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So far, all investigations have failed to find evidence of a creature corresponding to the native legend, although casts of inexplicable footprints have reportedly been taken (which some say were made by the mokèlé-mbèmbé), and a controversial videotape was recently presented[citation needed]. In typical fashion, all of the supposed eyewitnesses to Mokèlé-mbèmbé have either not had any means of preserving evidence of the creature or have inadvertantly destroyed that evidence. Much of the current interest in Mokèlé-mbèmbé stems from reports by the Congolese scientist Marcellin Agnagna, who claims to have seen the animal in 1983, but mistakenly left the lens cap on his camera for 20 minutes while filming it, a suspicious outcome given that his only purpose in traveling to the region was to film the animal.

The Congo Basin has wide expanses of marshland and swamps, including several large lakes, that have not been extensively explored by scientists. A recent megatransect into the wilderness of the Congo basin by the biologist and Africa explorer Michael Fay did not reveal any trace of the mokèlé-mbèmbé. One investigator, Roy Mackal, a professor of zoology at Chicago University, took teams to the Congo in 1980 and 1981 to search for the creature. Although they failed to encounter the beast, they collected important anecdotal evidence, including information on its primary food source, a type of vine. In 1985 and 1992 British explorer Bill Gibbons added further local reports to the dossier. British writer Redmond O'Hanlon traveled to the region in the mid-1990s and not only failed to discover any evidence of Mokèlé-mbèmbé but found out that many local people believe the creature to be a spirit rather than a physical being, and that claims for its authentic existence have been fabricated. His experience is chronicled in his book No Mercy (1997).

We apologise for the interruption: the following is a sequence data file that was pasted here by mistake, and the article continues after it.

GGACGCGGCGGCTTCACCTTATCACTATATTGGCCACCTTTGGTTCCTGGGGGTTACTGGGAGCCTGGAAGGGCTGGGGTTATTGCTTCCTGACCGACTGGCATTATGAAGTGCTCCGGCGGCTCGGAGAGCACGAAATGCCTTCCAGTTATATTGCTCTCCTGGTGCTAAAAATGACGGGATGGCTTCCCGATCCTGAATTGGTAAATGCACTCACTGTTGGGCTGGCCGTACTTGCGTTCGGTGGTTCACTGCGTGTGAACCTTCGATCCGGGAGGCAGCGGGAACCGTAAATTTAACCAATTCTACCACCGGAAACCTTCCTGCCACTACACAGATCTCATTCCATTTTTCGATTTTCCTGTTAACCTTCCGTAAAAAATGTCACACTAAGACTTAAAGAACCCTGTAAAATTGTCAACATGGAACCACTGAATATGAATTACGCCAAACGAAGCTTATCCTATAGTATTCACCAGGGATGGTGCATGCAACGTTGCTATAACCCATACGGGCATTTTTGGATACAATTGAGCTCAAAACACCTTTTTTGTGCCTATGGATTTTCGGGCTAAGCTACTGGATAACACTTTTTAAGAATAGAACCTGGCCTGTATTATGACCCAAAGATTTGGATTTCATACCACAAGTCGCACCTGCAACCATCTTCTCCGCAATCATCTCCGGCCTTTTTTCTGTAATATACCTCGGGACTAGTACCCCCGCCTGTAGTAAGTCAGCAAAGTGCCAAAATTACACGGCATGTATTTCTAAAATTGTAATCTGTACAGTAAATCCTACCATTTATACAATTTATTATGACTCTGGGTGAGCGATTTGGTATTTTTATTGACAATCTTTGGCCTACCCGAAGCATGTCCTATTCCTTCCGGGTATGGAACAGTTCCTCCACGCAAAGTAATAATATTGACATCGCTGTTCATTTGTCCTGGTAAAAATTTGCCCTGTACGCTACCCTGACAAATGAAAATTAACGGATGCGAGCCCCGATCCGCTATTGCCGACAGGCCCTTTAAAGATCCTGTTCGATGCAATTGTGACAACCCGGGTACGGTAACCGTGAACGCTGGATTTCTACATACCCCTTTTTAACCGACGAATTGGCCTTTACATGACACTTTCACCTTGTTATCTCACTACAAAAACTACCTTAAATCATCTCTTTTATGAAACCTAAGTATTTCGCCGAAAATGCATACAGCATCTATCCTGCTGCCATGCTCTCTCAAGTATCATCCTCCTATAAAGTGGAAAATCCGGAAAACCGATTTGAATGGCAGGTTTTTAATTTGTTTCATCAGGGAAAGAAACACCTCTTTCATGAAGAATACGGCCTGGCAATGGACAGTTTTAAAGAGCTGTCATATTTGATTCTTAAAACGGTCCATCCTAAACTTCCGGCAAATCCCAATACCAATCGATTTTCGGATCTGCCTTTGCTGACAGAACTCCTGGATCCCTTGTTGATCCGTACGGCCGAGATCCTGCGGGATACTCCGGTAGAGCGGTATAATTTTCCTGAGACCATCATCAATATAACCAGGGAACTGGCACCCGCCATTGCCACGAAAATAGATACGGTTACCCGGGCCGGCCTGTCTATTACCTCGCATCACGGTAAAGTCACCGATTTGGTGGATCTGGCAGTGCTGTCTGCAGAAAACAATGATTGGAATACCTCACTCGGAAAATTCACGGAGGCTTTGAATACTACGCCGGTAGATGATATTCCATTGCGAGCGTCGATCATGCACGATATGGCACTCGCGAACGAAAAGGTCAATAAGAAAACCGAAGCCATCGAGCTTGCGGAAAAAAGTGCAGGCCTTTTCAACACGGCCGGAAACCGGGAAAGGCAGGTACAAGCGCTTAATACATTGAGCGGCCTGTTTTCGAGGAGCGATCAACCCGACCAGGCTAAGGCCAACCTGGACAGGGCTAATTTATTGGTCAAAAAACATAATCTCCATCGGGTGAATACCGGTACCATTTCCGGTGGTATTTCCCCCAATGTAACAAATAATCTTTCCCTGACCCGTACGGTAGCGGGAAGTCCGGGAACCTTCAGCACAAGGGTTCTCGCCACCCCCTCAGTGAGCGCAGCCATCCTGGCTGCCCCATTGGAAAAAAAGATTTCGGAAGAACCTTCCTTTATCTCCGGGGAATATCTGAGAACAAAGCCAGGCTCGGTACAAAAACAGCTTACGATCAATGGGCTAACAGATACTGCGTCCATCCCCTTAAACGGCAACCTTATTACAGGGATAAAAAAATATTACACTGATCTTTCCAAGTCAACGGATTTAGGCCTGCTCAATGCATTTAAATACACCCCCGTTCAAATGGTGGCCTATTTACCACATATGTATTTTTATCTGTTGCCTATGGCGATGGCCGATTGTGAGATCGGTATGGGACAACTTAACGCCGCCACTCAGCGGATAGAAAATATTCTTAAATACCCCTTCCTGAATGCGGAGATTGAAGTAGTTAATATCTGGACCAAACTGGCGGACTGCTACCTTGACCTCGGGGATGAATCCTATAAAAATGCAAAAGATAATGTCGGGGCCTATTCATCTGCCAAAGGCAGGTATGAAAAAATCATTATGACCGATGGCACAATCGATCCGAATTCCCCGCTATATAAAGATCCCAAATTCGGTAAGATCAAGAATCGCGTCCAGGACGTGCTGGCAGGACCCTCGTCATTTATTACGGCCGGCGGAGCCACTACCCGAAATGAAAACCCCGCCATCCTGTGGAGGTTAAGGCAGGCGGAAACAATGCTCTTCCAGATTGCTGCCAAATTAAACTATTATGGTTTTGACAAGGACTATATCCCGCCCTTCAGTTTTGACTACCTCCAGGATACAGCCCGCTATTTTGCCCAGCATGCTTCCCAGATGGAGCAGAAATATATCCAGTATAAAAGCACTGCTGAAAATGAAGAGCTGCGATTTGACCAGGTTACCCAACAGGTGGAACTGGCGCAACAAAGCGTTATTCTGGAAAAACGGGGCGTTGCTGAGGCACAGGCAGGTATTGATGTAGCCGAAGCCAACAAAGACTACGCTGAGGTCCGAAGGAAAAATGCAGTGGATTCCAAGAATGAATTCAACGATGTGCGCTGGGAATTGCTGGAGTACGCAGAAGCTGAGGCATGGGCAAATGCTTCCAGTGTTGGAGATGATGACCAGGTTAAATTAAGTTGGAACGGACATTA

A May 2006-episode called "Super Snake" of the National Geographic-series "Dangerous Encounters" include an expedition headed by Dr. Brady Barr to Lake Tele. No unknown animals were found.

Cryptozoologists believe the likelihood of its existence to be significantly higher than the Loch Ness monster because of the supposedly large amount of uncharted territory to which can be ascribed the inability to find a specimen. Other large creatures, such as elephants, exist in large open clearings in the rainforests, each called a bai, as well as in thicker wooded areas, so the existence of the mokèlé-mbèmbé may appear to be a possibility when taking into account its native environment. As many scholars have pointed out, however, the idea that the Congo rainforest is unmapped is actually part of the myth of Mokèlé-mbèmbé. In fact, Pygmy and Bantu humans have been living in the rainforest for thousands of years; Europeans explored the rainforest extensively in search of valuable exportable resources during the late nineteenth and early twentieth centuries; and modern scientists have been closely studying the rainforest for decades. While it is not as comprehensively mapped as savannahs or plains around the world, it is no less well-mapped than any other dense forest--the notion that it is a land of mystery or uncharted territory is, in point of fact, simply a half-truth.